Sanitary wear in short supply for school girls

05 July 2016 - 09:28 By SHAUN SMILLIE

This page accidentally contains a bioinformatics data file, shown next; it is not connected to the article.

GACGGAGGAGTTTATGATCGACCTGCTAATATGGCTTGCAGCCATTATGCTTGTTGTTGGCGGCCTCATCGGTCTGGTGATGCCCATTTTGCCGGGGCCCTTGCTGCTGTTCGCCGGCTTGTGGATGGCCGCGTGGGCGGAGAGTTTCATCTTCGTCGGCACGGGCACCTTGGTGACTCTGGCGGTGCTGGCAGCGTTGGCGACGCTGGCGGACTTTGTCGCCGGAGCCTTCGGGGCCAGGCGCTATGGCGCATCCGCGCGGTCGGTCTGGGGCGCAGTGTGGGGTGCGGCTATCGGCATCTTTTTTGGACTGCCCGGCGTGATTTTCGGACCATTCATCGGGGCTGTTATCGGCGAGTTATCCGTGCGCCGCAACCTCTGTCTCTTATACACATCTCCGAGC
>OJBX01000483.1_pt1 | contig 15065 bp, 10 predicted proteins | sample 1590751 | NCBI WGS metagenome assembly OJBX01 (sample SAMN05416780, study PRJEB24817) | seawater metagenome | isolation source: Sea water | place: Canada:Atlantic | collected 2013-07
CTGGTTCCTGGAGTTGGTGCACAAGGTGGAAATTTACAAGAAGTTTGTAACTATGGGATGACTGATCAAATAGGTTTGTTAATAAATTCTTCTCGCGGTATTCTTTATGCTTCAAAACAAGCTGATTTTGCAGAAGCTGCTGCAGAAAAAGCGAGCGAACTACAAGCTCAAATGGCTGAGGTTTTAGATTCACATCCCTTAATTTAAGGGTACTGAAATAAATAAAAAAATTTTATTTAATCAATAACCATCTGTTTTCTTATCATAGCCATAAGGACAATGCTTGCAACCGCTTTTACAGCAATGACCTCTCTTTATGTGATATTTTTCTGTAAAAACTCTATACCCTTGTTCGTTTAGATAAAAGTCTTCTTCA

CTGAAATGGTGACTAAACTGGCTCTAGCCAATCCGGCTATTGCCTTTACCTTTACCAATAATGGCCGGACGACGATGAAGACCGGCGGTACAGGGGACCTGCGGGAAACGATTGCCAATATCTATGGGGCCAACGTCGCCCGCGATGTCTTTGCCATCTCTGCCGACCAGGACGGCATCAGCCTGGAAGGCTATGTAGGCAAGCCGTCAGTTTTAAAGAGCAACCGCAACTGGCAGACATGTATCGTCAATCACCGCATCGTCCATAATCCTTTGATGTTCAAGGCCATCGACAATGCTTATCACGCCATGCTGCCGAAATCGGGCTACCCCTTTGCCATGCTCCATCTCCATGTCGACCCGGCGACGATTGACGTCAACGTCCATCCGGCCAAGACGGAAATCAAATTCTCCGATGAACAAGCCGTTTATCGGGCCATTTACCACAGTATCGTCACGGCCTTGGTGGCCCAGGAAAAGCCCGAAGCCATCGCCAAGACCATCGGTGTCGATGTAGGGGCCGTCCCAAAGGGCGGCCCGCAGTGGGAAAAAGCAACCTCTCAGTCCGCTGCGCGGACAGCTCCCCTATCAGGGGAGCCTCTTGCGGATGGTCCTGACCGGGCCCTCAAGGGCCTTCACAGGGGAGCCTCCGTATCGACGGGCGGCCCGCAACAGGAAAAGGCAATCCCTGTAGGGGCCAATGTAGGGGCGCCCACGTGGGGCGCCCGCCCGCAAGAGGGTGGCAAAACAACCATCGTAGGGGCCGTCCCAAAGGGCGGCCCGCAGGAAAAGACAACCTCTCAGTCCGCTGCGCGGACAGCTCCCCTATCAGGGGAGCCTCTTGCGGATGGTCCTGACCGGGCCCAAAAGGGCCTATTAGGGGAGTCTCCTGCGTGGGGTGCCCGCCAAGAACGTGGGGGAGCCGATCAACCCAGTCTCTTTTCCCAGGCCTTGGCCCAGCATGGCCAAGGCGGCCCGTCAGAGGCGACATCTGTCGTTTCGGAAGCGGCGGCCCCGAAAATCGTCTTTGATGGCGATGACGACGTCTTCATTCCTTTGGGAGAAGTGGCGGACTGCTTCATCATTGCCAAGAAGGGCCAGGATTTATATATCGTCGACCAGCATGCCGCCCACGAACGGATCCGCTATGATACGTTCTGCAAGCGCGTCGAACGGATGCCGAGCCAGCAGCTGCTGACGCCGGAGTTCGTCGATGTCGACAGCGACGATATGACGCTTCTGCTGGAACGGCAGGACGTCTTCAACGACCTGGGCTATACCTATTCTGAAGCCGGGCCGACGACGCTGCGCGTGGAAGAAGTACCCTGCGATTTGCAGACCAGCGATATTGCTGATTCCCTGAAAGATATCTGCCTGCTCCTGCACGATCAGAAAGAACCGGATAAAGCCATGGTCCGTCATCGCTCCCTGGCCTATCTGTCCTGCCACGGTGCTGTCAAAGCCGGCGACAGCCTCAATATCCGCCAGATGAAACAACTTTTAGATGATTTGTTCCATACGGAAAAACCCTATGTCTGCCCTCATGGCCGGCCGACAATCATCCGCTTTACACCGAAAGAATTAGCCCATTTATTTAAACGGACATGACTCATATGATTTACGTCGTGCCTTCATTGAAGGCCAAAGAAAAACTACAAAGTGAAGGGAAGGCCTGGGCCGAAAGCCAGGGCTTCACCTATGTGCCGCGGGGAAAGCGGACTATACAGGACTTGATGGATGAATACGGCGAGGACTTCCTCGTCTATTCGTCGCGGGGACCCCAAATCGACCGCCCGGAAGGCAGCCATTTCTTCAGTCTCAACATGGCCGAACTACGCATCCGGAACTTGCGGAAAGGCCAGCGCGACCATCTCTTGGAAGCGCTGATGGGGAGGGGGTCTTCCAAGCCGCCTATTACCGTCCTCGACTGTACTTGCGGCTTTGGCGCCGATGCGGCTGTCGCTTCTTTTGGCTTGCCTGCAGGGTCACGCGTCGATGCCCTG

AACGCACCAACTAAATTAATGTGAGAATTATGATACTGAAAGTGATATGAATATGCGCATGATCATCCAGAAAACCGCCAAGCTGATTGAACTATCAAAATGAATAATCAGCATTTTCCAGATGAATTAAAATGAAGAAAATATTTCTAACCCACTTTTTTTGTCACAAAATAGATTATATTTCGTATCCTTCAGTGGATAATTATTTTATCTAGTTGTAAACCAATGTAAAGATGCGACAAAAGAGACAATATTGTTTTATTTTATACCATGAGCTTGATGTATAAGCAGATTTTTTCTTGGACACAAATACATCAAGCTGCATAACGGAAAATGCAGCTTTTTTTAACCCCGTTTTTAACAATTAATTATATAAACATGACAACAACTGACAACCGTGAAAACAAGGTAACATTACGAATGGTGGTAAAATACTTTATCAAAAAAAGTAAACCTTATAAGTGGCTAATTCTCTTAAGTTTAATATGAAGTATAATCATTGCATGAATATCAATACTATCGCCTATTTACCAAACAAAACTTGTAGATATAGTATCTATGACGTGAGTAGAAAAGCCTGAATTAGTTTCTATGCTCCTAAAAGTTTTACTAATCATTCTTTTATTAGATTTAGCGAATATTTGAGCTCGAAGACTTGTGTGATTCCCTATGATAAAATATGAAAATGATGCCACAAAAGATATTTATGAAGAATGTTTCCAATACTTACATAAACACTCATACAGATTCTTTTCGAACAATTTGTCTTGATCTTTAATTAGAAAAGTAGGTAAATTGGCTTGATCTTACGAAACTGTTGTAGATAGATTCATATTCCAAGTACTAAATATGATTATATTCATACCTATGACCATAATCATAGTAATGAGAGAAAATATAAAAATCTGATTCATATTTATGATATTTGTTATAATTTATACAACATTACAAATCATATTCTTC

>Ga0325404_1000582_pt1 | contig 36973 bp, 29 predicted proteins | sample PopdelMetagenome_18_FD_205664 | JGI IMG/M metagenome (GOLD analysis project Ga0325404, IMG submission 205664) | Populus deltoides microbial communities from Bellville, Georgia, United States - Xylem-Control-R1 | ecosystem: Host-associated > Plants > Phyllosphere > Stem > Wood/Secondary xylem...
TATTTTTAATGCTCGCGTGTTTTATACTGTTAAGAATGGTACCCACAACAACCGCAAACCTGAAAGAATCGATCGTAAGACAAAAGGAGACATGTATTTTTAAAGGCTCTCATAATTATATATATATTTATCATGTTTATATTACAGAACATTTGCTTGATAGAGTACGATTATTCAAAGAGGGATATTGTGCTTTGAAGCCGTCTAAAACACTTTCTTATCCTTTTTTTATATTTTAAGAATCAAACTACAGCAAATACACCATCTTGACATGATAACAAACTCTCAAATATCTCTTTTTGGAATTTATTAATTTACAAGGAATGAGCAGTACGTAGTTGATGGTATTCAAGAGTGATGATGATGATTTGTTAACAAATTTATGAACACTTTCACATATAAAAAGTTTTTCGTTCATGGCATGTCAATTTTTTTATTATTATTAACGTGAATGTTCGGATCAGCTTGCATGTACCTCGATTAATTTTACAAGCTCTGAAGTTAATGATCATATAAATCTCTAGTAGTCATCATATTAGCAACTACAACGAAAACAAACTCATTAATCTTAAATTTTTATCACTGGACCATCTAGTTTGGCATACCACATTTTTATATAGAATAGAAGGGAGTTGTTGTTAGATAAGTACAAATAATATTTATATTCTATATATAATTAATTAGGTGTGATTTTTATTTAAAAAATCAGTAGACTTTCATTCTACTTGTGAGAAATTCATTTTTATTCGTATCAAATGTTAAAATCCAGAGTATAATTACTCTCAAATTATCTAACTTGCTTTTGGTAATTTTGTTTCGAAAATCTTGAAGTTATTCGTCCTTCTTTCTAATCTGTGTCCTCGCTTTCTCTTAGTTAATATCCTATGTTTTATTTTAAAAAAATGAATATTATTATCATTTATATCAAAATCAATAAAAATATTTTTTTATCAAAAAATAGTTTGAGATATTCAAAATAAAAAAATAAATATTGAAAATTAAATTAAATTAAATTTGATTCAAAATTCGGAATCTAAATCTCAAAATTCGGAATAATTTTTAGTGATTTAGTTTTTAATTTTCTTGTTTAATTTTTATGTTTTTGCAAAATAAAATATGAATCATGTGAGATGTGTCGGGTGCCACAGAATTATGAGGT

As many as eight out of 10 Gauteng schoolgirls do not have regular access to sanitary products at school, and one in three miss class when they have their periods. This is what nongovernmental organisation Equal Education has found in a survey of 232 girls in schools in three Gauteng districts.Equal Education wants the government to provide free feminine hygiene products to girls of school-going age across the country, and they are not the only organisation saying so.The purpose of the project, explained Equal Education's Gauteng head, Zandile Ngubeni, is to audit the impact of local government's programme of providing dignity packs, containing sanitary products, to school pupils.Ngubeni said: "We would like the government to curb the problem of girls missing out on school because of their periods by providing feminine hygiene products in township and rural schools."But it is not just the lack of sanitary wear that is stopping girls from going to school. Equal Education has also found that most of the girls are absent because of headaches, cramps and nausea, which are not provided for in the dignity packs.South Africa is not alone - Unicef estimates that 10% of girls in Africa miss school because of menstruation.Currently there is no formal programme by national or local government to supply sanitary products.Department of Social Development spokesman Lumka Oliphant said that sanitary products were distributed at a provincial level .Besides finding that girls did not have regular access to menstruation products at school, many also said they had no access to these products at home.Ngubeni said: "Of the girls surveyed, eight out of 10 had no sense of what was happening to their bodies at the onset of menstruation."Nongovernmental organisations Dignity Dreams and Subz Pads and Panties believe the best solution to dealing with girls missing school because of menstruation is to provide washable and reusable sanitary pads.Dignity Dreams provides six reusable sanitary pads at a cost of R130. According to project administrator Lucille Herbst, these reusable pads can last three years.

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